Neufchateau, France 11/26/1917

Same place.

 

Dear Em, and the rest of you.

 

I wonder how the old folks are at home? Some of the boys were just harmanizing this melody (for it sure is a melody to me.) You see Im not hearing from you since the 24th of Oct. Im receiving your package all right and Im thanking you for same. Im knowing that there’s more contained in this package than the acual contents but pen us a few lines will you if for nothing else than pass-time, and Im appreciating it more than a Morgan Memorial Christmas Tree to a nine year old Samuel Edward Avery of 70 Shawmut Ave Boston Massachusetts.

 

Ive been penning pretty steady right along but I thought Id lead this letter to you and see if it can or I can boomarang something back this way. Im getting a battle sight at Lena now. Christmas Rush but Ill bet it’s a Morgie rush right now.

 

It is getting real chilly here now. Snowed last night and a little today, although (as Pa would say) not enough to fill a teaspoon. Right away Im interogating. Is Mr. Holland well enough to get that furnace going? I guess Catherine is Jerry on the job. Im never over looking Pa rustling the coal hod either if Bert dosent get ahead of him.

 

Say Em while I think of it. The other day while we were lined up for pay a short stocky fellow came up to me and asked me if I wasnt Sam Avery. Im saying yes but adds that Im never knowing him. He comes back with “Don’t you remember Waters?” Bet your life I know Emma says I. “Well Im Davis her husband” Well it was some surprise attack and quite a loud explosion the echo to which was a thundering hand clasp a lingering shake and (of coarse the smile that never comes off). Now I suppose you want to know the idea of all this chatter that is doing nothing more than taking up the censor’s time, bringing back my foolish days (although don’t tell Emma this part of it) and using up good honest to God American paper (for this is a pad of paper I had at Lynnfield) to say nothing of the panning Ill get when you let them all in on the whole of it. A deep breath please and then Ill go on with what I want you to remember.

 

This kid Davis said that he’s written and written but hasn’t received a word from Emma yet. Now you know how this fellow must feel (I know how Id feel), so you just tell Emma Waters to get onto herself and send this kid a line. He has invited me down to his joint some night and although I havent as yet fulfilled my promise Im going to, soon, for he seems to be a nice sociable bloke, and like myself got shanghied into this Regiment of hay shakers. So much for dear Emma; of coarse give her my very best regards. Don’t forget to tell the Dudleys I was asking for them, if you and Lillian should be taking a short walk from Bunker Hill St to Winter Hill. Any of the old bunch that you happen to see, my regards to them.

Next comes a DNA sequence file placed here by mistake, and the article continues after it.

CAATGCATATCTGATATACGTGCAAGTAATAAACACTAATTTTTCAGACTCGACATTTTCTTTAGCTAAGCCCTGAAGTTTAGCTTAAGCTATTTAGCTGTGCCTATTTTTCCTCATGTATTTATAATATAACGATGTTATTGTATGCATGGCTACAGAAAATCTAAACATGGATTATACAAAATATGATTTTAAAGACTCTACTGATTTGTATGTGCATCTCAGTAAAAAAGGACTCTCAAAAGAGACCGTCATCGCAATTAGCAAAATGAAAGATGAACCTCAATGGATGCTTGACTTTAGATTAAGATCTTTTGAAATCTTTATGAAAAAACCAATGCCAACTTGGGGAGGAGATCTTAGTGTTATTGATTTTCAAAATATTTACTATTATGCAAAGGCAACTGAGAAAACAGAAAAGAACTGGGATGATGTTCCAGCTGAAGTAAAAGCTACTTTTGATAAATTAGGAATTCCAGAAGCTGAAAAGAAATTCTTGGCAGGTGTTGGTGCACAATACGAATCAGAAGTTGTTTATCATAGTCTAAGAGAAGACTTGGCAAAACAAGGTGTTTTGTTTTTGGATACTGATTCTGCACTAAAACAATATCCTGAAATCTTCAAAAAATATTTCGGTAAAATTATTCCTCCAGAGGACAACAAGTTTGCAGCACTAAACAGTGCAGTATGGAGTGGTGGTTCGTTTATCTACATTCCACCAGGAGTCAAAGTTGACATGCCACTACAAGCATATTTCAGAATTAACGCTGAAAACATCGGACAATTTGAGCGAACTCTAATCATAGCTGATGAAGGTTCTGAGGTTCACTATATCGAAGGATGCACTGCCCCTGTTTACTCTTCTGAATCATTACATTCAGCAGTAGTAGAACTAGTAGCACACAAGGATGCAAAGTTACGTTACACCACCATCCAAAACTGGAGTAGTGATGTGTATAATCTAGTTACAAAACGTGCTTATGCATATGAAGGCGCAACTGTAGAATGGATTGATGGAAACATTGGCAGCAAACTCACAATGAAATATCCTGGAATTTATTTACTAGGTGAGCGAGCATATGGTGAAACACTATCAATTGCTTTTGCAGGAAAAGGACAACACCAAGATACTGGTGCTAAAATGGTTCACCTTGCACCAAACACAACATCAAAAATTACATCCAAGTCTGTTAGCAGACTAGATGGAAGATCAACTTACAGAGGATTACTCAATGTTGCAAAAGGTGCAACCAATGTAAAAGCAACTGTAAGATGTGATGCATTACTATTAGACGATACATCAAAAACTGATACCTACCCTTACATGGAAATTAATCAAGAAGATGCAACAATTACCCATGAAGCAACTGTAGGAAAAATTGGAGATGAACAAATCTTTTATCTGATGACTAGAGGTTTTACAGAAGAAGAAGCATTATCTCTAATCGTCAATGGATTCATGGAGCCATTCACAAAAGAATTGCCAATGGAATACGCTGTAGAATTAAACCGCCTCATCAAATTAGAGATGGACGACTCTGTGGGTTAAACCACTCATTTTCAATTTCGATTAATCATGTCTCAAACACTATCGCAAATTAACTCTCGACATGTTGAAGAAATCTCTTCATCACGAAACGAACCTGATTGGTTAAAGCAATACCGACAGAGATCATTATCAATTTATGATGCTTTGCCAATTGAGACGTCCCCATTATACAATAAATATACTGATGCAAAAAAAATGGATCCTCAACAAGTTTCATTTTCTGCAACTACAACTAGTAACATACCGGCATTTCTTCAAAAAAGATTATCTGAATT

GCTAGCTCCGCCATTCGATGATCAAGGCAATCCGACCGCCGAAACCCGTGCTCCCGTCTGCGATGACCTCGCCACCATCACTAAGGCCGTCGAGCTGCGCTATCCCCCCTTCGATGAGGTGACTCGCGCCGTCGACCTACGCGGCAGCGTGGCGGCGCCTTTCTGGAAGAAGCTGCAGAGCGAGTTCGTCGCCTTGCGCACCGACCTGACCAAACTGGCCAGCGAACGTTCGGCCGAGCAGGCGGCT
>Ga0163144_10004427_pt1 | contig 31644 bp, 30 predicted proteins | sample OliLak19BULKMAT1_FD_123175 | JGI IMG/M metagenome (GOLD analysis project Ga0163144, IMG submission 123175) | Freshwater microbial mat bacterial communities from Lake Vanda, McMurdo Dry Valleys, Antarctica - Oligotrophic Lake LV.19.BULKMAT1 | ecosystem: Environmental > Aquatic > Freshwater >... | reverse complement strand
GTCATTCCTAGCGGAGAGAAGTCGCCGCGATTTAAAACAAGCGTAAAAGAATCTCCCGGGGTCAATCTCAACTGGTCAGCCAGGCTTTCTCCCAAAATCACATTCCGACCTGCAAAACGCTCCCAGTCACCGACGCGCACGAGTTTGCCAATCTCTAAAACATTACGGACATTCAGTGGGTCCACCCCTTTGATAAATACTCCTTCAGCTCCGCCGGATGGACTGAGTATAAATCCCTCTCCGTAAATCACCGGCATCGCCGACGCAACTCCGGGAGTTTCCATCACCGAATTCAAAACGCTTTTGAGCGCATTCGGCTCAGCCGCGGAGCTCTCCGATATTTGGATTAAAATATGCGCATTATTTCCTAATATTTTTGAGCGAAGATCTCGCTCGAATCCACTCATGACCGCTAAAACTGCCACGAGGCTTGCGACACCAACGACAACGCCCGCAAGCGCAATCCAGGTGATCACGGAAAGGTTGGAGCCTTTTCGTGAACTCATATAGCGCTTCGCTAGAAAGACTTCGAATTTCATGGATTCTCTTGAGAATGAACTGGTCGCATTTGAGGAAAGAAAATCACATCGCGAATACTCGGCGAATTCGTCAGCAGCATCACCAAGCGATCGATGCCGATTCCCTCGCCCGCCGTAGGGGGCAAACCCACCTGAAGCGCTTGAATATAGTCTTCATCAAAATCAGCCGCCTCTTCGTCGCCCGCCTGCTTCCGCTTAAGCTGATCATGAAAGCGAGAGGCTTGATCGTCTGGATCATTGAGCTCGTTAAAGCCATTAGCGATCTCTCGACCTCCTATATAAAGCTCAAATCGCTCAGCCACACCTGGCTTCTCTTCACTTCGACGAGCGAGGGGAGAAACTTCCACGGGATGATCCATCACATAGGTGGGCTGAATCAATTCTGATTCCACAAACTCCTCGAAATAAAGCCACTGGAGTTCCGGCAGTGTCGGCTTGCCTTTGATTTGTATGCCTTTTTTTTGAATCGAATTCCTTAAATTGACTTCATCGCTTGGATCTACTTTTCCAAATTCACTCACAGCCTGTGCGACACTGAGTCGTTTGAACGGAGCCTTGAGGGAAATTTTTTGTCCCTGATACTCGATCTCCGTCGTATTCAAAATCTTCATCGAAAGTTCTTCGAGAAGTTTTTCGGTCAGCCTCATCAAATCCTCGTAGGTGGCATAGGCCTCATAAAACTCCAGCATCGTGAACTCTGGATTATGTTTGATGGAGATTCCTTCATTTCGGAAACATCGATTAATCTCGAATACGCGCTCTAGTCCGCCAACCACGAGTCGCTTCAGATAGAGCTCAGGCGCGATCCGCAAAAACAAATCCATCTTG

As I said before in this letter pay day came at last. Six hundred francs and fifty centimes. In real money this is one hundred and five dollars and forty three cents. Now I don’t want to send this home unless it will reach its destination. I could make out an allotment but there are no blank forms here yet, so there you are. Im going to use it sensibly though so don’t worry. If we ever get any blanks effa soff.

 

The nearest I can discribe this bunch of Bohonks the night they were paid is to doubly liken them to the house that was built on sand. And many of them although likened to “Dear Annette” sucumbed to the fangs of the devil. Any body passing the pen that night would be well reminded of the Tower of Babel.

 

Well Em I guess Ive thrown enough bull tonight now what do you say to starting some. Give us a tee hee a “Get out of here now” or a belt in the nose. Anything. My one hope is that you are all well and that you are all resting well assured that Sam’s biggest job is looking out for Sam. Im doing a darn good job. Feeling great. Plenty of Sam’s on the end of this page.

 

With love

Sam

 

© Copyright 2008 by Richard Landers, All Rights Reserved. No reproduction without permission.

About these ads

The URI to TrackBack this entry is: http://worldwar1letters.wordpress.com/2008/11/26/neufchateau-france-11261917/trackback/

RSS feed for comments on this post.

One CommentLeave a comment

  1. Dear Readers:
    Please refer to the page “Sam’s References Explained” for an entry referencing “Morgan Memorial.”

    Sam’s recounting of the innocence of “Dear Annette” refers to a character in the literary classic The Peasants (Sons of the Soil) by Honore de Balzac in 1826. Fittingly, this story is about the failure of an agrarian utopia. Like the Maine farm boys and fishermen of the 103rd, Annette was a hard-working peasant laborer who was physically attractive; blond, sweet, delicate and lovely, yet paid only 30 francs a year. As Sam states, after going on a pay-day drinking binge, the loud mix of English, French and Acadian voices certainly must have sounded like the Tower of Babel in the billet. Indeed, the multi-lingual character of the 103rd Infantry remained alive more than 20 years later during World War II when commands in some Companies were still occasionally given in French.

    Regards,
    REL


Leave a Reply

Fill in your details below or click an icon to log in:

WordPress.com Logo

You are commenting using your WordPress.com account. Log Out / Change )

Twitter picture

You are commenting using your Twitter account. Log Out / Change )

Facebook photo

You are commenting using your Facebook account. Log Out / Change )

Google+ photo

You are commenting using your Google+ account. Log Out / Change )

Connecting to %s

Follow

Get every new post delivered to your Inbox.

Join 371 other followers

%d bloggers like this: